Kristen Stewart does an ok job in this role.  I am generally underwhelmed by her performances and find her expressions blank and uninteresting.  She has moments of more depth in this film, but they are generally fleeting.  It's hard to understand why she even landed this role.  Additionally, audiences are supposed to believe that she is the fairest of the land, not only because of her beauty, but because of her heart.  Yet, other than a moment of compassion for an injured crow in the first scenes of the film, it is unclear why she is so wonderful.  Her character is rather one-dimensional, and in the hands of a stronger actress she could have been more interesting.  The male characters also do not provide much depth as they are mostly there to help and mentor Snow (and, let’s be honest, to provide some very much appreciated eye candy!).

Contrasted with Stewart’s lackluster performance was Charlize Theron.  Theron brought so much emotion and depth to this role; you’re almost exhausted watching her.  Most of all, I found myself often paying attention to her eyes.  Her eyes reflected her every emotion and feeling throughout the course of the film.  The bright blueness of them were in stark contrast the dark and gray world her evil brought to the kingdom.   I very well might be reading too much into it, because in fact she just has blue eyes, but , if the eyes are a window to the soul, at times they seemed to be saying that she’s really a good person deep down, but her unfortunate circumstances let her to this very dark place. 

The visual effects are impressive and in addition to the depiction of magic that they provide, it also allows viewers the opportunity to be transported into different worlds.  The film has three main locales – the palace where the queen does her bidding, the Dark Forest, where no one other than spirits or demons are known to survive, and the Enchanted Forest, which is a clear nod to the 1937 Disney film and allows Snow an opportunity to frolic with fairies and bunnies. 

It’s interesting to me that the title of the film is Snow White and The Huntsman, which would make it seem that the central and most compelling relationship is between the titular characters.   Rather, while they have very little screen time together, the most thought-provoking relationship is in fact between Ravenna and Snow.  Moreover, that central relationship is strengthened as there is never an outward struggle between William and The Huntsman as they vie for Snow’s affection.  The film is about women battling it out between themselves and to throw that love triangle into the mix would water down its message.

The film is about the relationship women have with each other, especially regarding power struggles, and how beauty plays into their societal role.  Further, the ultimate message is not that women don’t need men to survive.  It’s just the opposite.  Snow needed men throughout the entire course of the film. She needed her father.  She needed William.  They both, for reasons out of their control could not be there for her.  Then enters The Huntsman, who is there for her and who helps her survive and teaches her survival skills.  The Dwarfs also prove vital to her survival.  It’s OK for women to need men, that doesn’t make them weak.  Different people bring different skill sets to the table and that’s ok to acknowledge.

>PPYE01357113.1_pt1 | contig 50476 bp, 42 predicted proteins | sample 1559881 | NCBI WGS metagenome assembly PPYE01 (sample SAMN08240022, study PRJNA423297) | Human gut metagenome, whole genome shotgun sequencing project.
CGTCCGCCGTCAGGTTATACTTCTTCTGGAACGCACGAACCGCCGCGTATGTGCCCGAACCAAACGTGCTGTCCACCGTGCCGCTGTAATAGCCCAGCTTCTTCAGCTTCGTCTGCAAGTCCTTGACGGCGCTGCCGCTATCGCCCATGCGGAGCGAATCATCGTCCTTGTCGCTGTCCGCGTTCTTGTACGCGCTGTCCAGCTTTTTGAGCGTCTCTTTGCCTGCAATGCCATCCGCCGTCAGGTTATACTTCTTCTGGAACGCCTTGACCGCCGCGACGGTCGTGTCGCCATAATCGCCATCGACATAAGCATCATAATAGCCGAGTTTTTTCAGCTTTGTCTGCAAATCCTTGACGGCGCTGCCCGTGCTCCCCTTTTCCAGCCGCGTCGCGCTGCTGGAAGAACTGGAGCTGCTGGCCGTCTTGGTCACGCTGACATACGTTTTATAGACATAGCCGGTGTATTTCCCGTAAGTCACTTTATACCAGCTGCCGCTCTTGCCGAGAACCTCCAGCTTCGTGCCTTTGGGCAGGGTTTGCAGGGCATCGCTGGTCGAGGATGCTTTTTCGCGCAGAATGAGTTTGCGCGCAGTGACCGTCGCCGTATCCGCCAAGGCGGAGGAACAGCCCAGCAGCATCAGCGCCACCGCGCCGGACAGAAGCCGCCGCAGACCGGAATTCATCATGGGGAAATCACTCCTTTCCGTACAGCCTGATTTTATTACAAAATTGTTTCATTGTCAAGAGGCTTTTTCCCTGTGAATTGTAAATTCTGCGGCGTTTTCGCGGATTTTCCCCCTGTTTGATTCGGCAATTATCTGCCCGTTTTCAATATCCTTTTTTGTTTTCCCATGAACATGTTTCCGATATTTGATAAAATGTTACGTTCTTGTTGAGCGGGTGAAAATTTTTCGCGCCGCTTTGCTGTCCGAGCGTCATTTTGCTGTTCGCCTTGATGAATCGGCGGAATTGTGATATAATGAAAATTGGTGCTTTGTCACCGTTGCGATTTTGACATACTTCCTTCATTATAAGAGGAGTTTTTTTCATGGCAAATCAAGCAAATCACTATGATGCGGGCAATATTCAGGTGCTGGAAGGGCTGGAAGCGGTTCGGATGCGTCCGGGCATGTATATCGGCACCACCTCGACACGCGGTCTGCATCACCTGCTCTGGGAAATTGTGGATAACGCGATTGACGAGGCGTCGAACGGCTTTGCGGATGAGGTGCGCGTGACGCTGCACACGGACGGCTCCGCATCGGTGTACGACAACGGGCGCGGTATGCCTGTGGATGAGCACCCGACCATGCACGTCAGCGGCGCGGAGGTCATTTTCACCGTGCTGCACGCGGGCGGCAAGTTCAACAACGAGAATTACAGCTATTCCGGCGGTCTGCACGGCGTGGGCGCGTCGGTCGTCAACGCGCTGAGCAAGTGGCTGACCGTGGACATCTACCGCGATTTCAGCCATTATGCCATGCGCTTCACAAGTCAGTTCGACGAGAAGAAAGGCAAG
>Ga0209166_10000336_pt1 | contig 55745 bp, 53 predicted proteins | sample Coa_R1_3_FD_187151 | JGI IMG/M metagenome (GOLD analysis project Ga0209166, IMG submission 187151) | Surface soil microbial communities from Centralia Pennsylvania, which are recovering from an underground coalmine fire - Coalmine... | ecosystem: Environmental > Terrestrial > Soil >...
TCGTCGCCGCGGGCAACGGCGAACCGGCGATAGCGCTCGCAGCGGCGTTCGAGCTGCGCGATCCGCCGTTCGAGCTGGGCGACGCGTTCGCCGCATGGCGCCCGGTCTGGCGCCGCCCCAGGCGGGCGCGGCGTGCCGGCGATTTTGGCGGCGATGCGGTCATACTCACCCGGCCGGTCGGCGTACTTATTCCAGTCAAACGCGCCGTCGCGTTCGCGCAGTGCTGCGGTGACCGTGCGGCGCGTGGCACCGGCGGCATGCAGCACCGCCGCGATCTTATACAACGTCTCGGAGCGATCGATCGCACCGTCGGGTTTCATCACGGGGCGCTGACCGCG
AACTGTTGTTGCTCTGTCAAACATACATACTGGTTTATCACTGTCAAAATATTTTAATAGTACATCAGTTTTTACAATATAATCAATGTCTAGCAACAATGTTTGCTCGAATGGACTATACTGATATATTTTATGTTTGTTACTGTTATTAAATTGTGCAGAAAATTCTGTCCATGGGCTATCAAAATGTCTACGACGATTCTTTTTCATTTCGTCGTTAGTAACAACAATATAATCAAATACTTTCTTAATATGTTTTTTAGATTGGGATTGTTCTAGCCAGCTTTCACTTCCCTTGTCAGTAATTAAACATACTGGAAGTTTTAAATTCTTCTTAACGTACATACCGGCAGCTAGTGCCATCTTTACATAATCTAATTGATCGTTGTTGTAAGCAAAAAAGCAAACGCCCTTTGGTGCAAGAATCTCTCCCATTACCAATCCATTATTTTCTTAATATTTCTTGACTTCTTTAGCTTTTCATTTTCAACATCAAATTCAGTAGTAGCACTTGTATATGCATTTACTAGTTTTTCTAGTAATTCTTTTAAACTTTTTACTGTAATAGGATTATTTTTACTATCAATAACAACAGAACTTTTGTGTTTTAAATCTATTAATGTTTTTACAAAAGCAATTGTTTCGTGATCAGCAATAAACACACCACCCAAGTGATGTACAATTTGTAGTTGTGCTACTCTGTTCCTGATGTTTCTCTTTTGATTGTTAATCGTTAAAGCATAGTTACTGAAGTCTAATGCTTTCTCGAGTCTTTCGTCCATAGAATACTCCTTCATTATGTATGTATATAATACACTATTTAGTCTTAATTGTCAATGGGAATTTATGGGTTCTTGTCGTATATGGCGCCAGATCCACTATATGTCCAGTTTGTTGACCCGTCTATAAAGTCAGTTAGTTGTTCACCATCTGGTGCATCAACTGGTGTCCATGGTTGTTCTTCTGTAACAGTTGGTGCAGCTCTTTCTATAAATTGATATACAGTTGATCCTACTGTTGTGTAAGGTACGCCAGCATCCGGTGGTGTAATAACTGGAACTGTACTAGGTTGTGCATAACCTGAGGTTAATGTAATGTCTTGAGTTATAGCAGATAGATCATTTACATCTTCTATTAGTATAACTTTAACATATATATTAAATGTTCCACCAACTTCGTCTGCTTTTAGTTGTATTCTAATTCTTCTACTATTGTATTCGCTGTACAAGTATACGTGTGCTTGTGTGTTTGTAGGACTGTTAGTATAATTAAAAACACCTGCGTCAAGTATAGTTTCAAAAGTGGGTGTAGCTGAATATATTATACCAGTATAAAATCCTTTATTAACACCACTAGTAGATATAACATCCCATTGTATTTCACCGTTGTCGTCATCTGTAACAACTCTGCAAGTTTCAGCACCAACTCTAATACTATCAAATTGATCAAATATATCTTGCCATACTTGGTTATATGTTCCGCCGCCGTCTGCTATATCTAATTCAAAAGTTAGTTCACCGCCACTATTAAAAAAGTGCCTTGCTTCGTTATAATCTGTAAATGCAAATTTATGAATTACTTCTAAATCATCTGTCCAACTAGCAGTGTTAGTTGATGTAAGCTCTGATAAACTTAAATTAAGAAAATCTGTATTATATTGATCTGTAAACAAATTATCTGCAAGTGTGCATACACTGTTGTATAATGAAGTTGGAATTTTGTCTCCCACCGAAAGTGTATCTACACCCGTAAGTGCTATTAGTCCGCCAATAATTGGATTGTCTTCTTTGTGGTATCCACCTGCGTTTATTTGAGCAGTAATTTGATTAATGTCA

The Queen is obsessed with maintaining her beauty as she believes that will determine her place in society.  The mirror encourages this and tells Ravenna that her beauty is the source of her power so she must do all that she can to maintain her beauty.  In this case, it’s very obviously her physical beauty.  She literally feeds off of the beauty of others to keep herself physically beautiful.  While obviously dramatized, to some regard this is something women do all the time.  We live in a society where it’s very hard for women to support other women without feeling as though their power is at stake.  Often they must demean other women to assert their power.  Snow’s beauty is really about her inner splendor.  It just so happens she’s beautiful on the outside, but throughout the course of the film – both by her mother and then again by The Huntsman, she is praised for her purity of heart.  It is what inspires other around her and what Ravenna really despises about her.  Snow is everything the queen cannot be. 

Something else interesting in this line of thought is that the beauty that the queen seeks is partially about her own vanity, but also about her need to have others, mainly men, find her beautiful.  Her evil is initiated when she was stolen from her mother by soldiers.  When she stabs The King she tells him that it is men who bring the destruction of women and therefore he must be killed.  Yet, she seeks the approval of men while also destroying other women.  Her brother (with whom she has a disturbing psycho-sexual relationship with) feeds her ego, reminding her of her beauty.  Her mirror, the one who she seeks out to reassure her of her status of fairest of them all, is a male voice who consoles her and who tells her she must kill Snow White to maintain her status.  The Queen, like so many women, needs the reassurance of men to feel good about herself.  Additionally, in this story it is the queen’s sycophantic men who feed this female on female power struggle.